Apple's annual developer conference in San Francisco.
Microsoft Remains on Offensive with 'Apple Tax' Report and Latest Laptop Ad
The latest television advertisement continues the "Laptop Hunters" theme in which a mother and son are tasked with finding a speedy sub-$1500 laptop with a large hard drive that is also good for gaming. Like the previous ads, they specifically point to higher cost of the Apple machines:
In a somewhat controversial report, Microsoft commissioned (PDF) Roger Kay of Endpoint Technologies Associates to document what they describe as the "Apple Tax". The report details the price comparison between Apple and PC products and the relative difference.
While few would argue that Apple's machines don't indeed carry some premium, CNet's Ina Fried took a closer look and found the numbers additionally padded in favor of the PC.
Microsoft first started touting this idea of an Apple Tax in an interview last October. I'd argue, as I have, that the tax exists, but it is one that the average buyer knowingly pays for what they perceive as the differences between the PC and Mac experiences. In any case, the economic differences, while large, aren't as big as Kay and Microsoft make them out to be in this study.Microsoft's aggressive marketing against Apple suggests they are particularly concerned about Apple's growth despite their relatively small overall PC marketshare.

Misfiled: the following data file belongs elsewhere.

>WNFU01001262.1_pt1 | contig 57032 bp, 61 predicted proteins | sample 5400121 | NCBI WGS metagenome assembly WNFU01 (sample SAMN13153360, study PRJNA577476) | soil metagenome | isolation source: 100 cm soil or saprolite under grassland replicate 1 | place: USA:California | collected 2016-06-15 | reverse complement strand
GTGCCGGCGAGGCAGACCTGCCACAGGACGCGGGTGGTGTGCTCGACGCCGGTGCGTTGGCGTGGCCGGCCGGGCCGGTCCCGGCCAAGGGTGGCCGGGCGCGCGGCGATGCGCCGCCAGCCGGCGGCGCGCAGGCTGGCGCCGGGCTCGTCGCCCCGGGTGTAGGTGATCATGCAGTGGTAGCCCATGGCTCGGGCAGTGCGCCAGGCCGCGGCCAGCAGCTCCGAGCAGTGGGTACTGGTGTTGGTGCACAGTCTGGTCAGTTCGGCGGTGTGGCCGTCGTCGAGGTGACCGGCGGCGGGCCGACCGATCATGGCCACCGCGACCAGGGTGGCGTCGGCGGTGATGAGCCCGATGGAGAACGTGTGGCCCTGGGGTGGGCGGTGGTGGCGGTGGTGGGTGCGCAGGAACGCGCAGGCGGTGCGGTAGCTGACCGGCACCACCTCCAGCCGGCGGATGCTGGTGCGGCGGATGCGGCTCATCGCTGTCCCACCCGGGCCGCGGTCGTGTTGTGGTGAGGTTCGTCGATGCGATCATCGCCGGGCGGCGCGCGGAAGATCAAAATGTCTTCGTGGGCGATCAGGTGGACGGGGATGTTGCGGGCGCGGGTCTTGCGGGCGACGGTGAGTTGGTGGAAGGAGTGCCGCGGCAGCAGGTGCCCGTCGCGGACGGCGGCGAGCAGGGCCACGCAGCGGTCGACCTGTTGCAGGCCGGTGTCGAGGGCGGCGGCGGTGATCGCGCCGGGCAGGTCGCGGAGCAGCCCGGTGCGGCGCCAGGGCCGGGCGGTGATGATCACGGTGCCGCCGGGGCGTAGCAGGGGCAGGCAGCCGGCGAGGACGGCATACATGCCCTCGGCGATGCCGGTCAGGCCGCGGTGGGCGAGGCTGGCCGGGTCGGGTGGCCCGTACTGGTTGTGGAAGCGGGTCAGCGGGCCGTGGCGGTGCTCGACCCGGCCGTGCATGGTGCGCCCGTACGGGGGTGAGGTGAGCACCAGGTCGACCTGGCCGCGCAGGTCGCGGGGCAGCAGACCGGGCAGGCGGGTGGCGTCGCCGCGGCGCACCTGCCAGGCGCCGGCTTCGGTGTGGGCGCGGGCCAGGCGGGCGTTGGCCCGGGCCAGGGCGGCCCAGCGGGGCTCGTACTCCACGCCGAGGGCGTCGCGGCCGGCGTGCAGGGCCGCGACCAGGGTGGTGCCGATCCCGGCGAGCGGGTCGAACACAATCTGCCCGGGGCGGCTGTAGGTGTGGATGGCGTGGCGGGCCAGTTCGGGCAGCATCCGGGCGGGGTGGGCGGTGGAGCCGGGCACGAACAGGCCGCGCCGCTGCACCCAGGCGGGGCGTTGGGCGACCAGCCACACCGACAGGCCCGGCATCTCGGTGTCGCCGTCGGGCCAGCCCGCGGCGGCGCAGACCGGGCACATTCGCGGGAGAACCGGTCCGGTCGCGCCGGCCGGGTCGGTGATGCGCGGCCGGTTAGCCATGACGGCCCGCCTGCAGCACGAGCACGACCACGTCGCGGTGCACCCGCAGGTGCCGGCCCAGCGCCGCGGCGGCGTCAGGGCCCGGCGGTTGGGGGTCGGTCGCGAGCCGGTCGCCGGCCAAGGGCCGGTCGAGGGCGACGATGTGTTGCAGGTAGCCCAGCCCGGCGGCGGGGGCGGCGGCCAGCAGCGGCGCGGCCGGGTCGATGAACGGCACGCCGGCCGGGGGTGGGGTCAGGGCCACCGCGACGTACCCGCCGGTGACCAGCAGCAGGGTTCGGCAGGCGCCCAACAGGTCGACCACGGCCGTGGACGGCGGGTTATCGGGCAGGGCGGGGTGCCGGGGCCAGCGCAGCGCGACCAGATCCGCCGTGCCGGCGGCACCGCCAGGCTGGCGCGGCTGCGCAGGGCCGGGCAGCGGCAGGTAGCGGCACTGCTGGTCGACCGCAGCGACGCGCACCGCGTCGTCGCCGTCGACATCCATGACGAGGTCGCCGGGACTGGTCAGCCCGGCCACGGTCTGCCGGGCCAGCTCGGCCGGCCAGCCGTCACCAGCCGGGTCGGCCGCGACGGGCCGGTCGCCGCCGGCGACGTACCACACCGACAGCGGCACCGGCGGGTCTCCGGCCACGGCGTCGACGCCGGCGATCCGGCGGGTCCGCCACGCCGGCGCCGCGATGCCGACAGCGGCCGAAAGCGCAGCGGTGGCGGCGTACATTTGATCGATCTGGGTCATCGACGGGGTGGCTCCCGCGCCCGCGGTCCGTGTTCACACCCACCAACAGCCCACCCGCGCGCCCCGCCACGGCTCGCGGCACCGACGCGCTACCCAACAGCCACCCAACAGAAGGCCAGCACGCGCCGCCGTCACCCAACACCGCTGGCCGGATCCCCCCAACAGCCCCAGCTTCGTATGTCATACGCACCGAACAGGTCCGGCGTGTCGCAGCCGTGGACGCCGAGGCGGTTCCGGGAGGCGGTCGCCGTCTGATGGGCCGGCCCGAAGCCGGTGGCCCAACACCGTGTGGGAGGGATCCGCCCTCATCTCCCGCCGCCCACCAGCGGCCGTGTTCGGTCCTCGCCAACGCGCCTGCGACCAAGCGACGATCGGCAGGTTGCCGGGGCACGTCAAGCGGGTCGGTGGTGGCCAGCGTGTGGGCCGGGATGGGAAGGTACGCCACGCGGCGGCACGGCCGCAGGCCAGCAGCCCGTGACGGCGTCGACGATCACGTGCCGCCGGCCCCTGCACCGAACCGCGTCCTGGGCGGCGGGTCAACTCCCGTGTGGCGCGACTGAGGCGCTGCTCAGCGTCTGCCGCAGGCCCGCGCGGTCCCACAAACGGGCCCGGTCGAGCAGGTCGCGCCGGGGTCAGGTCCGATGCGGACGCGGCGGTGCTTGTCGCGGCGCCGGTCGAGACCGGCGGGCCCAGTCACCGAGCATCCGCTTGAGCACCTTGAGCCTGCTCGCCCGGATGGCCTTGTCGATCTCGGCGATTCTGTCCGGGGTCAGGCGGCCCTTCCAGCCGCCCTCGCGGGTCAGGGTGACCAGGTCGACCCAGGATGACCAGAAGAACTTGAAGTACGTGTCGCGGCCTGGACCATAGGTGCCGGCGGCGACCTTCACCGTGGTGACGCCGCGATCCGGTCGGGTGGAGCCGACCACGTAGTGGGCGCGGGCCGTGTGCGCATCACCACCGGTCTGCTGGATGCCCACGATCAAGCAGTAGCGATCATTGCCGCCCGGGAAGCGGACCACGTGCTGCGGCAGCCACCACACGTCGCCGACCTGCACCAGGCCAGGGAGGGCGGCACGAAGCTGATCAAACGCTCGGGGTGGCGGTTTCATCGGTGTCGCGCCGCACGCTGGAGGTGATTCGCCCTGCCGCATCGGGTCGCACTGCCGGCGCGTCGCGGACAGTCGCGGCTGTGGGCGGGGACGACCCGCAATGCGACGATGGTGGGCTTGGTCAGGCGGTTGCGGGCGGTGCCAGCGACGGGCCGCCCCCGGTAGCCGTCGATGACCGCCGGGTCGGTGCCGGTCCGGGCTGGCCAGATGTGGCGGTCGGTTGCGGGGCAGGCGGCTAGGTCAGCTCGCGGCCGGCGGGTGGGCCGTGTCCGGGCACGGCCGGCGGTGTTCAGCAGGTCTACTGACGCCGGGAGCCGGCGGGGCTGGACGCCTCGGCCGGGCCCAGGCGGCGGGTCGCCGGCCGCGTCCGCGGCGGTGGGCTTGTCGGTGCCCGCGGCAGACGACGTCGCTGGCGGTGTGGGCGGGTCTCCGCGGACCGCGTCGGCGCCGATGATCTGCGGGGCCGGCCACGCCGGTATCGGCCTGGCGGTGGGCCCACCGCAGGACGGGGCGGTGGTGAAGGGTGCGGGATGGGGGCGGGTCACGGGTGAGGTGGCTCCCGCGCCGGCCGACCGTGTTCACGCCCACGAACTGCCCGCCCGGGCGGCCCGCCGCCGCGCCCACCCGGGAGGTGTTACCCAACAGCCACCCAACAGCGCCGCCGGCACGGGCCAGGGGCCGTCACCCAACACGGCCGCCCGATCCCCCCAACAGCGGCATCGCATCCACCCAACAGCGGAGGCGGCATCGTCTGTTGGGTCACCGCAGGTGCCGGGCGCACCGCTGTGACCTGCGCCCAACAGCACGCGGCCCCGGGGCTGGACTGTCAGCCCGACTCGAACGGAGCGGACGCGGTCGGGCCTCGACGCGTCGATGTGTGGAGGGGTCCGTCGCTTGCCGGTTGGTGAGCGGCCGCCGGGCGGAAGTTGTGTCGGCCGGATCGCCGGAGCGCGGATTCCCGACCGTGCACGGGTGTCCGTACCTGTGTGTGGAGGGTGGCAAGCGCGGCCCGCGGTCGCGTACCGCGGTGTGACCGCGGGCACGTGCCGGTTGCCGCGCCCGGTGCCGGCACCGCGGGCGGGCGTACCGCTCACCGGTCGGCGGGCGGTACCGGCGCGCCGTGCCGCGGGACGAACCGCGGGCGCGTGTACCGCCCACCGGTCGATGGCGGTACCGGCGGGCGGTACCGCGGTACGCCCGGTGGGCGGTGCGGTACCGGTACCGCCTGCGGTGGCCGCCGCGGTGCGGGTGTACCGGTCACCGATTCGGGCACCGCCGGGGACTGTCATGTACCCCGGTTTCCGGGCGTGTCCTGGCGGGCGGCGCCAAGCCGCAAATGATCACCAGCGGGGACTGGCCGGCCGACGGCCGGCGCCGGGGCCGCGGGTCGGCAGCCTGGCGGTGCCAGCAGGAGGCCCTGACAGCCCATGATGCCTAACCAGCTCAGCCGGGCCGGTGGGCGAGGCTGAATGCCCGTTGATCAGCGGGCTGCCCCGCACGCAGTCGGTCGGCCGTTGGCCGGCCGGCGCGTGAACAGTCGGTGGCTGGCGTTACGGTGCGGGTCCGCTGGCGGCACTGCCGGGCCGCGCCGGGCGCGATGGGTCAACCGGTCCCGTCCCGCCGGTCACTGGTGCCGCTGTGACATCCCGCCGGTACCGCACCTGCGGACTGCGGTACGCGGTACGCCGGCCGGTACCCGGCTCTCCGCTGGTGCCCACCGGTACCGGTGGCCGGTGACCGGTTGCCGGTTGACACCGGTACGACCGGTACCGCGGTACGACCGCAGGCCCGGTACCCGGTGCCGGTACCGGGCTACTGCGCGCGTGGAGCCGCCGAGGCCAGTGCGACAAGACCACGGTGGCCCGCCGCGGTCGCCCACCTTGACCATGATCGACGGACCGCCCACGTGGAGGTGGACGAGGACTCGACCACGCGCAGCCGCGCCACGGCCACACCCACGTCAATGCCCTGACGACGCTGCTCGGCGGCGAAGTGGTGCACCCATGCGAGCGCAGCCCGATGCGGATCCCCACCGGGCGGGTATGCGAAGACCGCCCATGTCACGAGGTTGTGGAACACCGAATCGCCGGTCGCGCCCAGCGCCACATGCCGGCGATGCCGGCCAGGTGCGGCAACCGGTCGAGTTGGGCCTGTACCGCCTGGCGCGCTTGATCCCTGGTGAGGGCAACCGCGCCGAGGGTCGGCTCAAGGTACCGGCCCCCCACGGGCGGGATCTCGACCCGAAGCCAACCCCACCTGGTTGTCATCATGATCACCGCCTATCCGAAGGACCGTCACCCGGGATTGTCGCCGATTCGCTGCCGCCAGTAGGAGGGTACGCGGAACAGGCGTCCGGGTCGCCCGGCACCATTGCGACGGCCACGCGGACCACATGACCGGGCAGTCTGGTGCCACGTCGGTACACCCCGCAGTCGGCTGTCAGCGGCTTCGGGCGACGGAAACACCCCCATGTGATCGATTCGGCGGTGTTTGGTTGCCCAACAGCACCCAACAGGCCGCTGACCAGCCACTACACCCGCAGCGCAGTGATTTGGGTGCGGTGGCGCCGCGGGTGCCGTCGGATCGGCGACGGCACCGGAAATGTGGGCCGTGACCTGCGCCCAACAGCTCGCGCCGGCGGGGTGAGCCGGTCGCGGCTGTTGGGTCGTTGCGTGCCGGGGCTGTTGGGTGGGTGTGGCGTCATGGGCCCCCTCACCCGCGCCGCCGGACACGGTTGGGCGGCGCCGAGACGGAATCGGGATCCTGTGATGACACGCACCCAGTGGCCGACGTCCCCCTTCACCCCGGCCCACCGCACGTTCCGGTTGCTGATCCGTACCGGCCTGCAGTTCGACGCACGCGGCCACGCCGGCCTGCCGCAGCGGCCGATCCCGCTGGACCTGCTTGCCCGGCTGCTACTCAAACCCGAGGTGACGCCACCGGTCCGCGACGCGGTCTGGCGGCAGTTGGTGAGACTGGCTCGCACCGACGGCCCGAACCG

Microsoft's VP of Windows Vista consumer marketing specifically said that they felt that Apple's "I'm a Mac" campaign had an impact and that they were planning on countering it.